Dundee Training College was opened on October 7 1921 by the Duchess of Atholl, who would become Scotland’s first female MP.
In 1905 provincial committees were established in connection with the four Scottish universities of St Andrews, Aberdeen, Glasgow and Edinburgh.
They would be responsible for the training of teachers in four ‘provinces’ into which Scotland had been divided for this purpose.
For the St Andrews area it was decided to establish Dundee Training College, which would be closely linked with University College, Dundee, which was then a part of the University of St Andrews.
The College opened in what was then the Technical Institute in Smalls Wynd, behind the main University College buildings.
James Malloch was appointed as its director of studies.
It included both university students, who attended university classes, and non-university students who followed academic courses provided by the college.
Although both groups could complete their training in two years, university students could obtain a degree through another year’s study.
Consequently, there was a close overlap in students between the Training College and University College.
The Technical Institute moved to Bell Street in 1909, and the Training College became the principal tenants of its former premises in Smalls Wynd.
However, plans were afoot for a purpose-built building for the training of teachers.
Dr Kenneth Baxter from the University of Dundee Archive Services said the site chosen was in Park Place which was close to University College.
He said: “Five villas to the north of Harris Academy were to be demolished to make way for it, including the Caird Home for Nurses and the Dundee Industrial Schools Society’s Boys Home.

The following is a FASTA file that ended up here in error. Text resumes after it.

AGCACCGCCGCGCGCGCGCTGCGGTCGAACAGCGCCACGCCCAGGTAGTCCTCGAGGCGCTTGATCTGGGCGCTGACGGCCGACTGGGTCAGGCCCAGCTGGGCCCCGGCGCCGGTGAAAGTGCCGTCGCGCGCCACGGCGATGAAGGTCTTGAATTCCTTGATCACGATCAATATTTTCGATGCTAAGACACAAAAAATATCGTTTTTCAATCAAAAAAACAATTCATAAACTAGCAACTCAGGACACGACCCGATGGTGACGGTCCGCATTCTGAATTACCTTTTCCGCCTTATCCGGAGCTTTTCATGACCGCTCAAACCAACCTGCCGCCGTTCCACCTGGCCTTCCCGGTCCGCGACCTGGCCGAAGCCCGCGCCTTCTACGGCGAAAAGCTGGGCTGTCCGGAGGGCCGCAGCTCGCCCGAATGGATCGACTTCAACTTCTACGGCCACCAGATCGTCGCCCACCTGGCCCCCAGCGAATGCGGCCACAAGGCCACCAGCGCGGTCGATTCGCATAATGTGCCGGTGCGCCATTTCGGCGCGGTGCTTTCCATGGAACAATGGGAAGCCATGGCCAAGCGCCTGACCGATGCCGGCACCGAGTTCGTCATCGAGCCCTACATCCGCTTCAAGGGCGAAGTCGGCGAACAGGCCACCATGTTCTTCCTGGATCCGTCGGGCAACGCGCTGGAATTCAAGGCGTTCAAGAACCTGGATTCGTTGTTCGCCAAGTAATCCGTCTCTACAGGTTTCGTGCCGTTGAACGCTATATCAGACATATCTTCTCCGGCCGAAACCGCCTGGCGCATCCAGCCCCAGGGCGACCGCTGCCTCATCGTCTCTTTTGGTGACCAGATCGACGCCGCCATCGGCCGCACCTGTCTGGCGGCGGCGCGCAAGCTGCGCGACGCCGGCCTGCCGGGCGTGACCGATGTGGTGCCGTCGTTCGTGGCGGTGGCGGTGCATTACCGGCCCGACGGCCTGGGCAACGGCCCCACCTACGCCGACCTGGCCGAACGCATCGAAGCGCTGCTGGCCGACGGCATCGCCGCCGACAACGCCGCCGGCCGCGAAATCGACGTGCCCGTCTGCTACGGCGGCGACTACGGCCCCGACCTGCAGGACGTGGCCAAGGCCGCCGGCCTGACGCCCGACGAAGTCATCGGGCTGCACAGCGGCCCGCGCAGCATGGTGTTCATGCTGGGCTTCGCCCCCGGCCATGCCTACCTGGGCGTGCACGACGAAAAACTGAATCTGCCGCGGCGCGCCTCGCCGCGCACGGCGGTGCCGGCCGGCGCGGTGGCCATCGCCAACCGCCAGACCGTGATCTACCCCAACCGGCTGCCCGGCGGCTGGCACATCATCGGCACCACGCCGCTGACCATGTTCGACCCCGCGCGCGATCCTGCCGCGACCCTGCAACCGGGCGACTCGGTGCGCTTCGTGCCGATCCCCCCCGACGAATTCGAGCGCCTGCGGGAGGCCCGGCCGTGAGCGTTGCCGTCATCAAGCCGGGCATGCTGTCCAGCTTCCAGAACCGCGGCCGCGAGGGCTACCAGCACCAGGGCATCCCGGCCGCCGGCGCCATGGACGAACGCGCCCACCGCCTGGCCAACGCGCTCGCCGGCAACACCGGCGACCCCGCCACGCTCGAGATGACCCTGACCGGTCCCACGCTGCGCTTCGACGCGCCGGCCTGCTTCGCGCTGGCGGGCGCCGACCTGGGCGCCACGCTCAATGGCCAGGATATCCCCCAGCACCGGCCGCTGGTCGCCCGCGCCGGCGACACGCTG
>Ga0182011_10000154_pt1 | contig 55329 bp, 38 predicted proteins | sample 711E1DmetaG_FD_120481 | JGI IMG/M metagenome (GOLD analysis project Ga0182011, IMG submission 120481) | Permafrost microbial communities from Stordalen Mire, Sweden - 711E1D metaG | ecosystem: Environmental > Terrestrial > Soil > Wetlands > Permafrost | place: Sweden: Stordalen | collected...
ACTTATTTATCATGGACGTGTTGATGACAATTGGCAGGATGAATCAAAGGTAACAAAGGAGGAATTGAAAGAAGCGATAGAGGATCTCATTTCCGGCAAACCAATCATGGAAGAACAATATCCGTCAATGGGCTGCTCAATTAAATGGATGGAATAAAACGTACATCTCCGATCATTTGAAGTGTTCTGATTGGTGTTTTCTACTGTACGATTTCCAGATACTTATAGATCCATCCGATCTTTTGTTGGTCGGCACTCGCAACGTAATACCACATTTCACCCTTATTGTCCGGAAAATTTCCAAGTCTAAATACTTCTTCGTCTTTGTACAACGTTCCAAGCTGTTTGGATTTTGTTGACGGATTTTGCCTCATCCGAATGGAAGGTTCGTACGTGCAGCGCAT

“The frontage was to be 123 yards long and a ‘practising School’ – which would soon become known as the Demonstration School – was to be connected to the college by a connecting covered bridge.
“It was designed by T M Cappon, a noted Dundee architect, and it was estimated that it would cost £60,000 to build.
“Work began on the project later that year and the foundation stone was laid in September 1912 by the Earl of Camperdown.
“Unfortunately, work on the building was disrupted by the Great War and even at the time of the opening, work was still be done to complete the building.”
The wreaths on the front being were added after the Great War.
The building was finally completed in 1920 and was officially opened by the Duchess of Atholl the following year.
Dr Baxter said: “The striking building suffers somewhat from its position in Park Place which meant that it is difficult to appreciate its frontage.
“The Courier even noted when it opened that the ‘handsome structure in red stone’ had ‘been born to blush almost unseen in Park Place’, adding that Dundee was guilty of positioning prominent buildings in side streets.
“However it conceded that its closeness to University College was most advantageous.”
The stained glass windows in its library showed the different subjects that were taught at the college.
In the early part of the Second World War the top floor of the college and its hall and workshops was taken over by the Air Ministry Research Station.
They stayed for a relatively brief period, but their heavy switches and wiring remained and were said to have disfigured the building for many years.
The building was also reinforced and marked as an information centre during the war and it was planned that the Harbour Trust would occupy the building if their premises were damaged as a result of the conflict.
The University of Dundee took over the building in the 1970s after the Training College (by then Dundee College of Education) was moved to Gardyne Road.
In 1978 it became home to the Law Faculty who vacated the former Dundee School of Economics building (Bonar House) in Bell Street.
The new name chosen for the old Training College building by the university was the Scrymgeour Building in honour of the 16th century Dundee-born lawyer and academic Henry Scrymgeour.
An official opening ceremony was performed by the Earl of Dundee, head of the Scrymgeour family, the following year.
The old Demonstration School, which had by now been superseded by a new school (Park Place) to the north, became home to the university’s Computing Centre.
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